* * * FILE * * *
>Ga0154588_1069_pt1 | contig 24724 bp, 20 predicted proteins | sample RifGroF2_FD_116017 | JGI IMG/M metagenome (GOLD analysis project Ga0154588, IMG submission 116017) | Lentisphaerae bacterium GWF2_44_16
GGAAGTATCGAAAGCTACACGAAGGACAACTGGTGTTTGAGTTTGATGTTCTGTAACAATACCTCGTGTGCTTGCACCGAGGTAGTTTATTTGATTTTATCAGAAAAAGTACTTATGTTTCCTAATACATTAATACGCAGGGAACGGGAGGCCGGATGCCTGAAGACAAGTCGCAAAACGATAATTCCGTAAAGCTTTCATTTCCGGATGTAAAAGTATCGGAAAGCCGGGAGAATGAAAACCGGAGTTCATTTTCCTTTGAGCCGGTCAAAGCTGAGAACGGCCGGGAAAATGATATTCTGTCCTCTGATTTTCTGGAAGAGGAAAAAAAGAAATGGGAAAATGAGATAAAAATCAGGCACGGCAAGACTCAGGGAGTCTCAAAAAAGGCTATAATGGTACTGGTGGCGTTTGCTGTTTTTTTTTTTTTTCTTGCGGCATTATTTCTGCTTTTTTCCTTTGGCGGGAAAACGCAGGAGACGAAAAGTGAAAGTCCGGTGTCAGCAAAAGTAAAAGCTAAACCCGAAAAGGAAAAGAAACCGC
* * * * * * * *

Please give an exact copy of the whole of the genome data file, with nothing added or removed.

>Ga0154588_1069_pt1 | contig 24724 bp, 20 predicted proteins | sample RifGroF2_FD_116017 | JGI IMG/M metagenome (GOLD analysis project Ga0154588, IMG submission 116017) | Lentisphaerae bacterium GWF2_44_16
GGAAGTATCGAAAGCTACACGAAGGACAACTGGTGTTTGAGTTTGATGTTCTGTAACAATACCTCGTGTGCTTGCACCGAGGTAGTTTATTTGATTTTATCAGAAAAAGTACTTATGTTTCCTAATACATTAATACGCAGGGAACGGGAGGCCGGATGCCTGAAGACAAGTCGCAAAACGATAATTCCGTAAAGCTTTCATTTCCGGATGTAAAAGTATCGGAAAGCCGGGAGAATGAAAACCGGAGTTCATTTTCCTTTGAGCCGGTCAAAGCTGAGAACGGCCGGGAAAATGATATTCTGTCCTCTGATTTTCTGGAAGAGGAAAAAAAGAAATGGGAAAATGAGATAAAAATCAGGCACGGCAAGACTCAGGGAGTCTCAAAAAAGGCTATAATGGTACTGGTGGCGTTTGCTGTTTTTTTTTTTTTTCTTGCGGCATTATTTCTGCTTTTTTCCTTTGGCGGGAAAACGCAGGAGACGAAAAGTGAAAGTCCGGTGTCAGCAAAAGTAAAAGCTAAACCCGAAAAGGAAAAGAAACCGC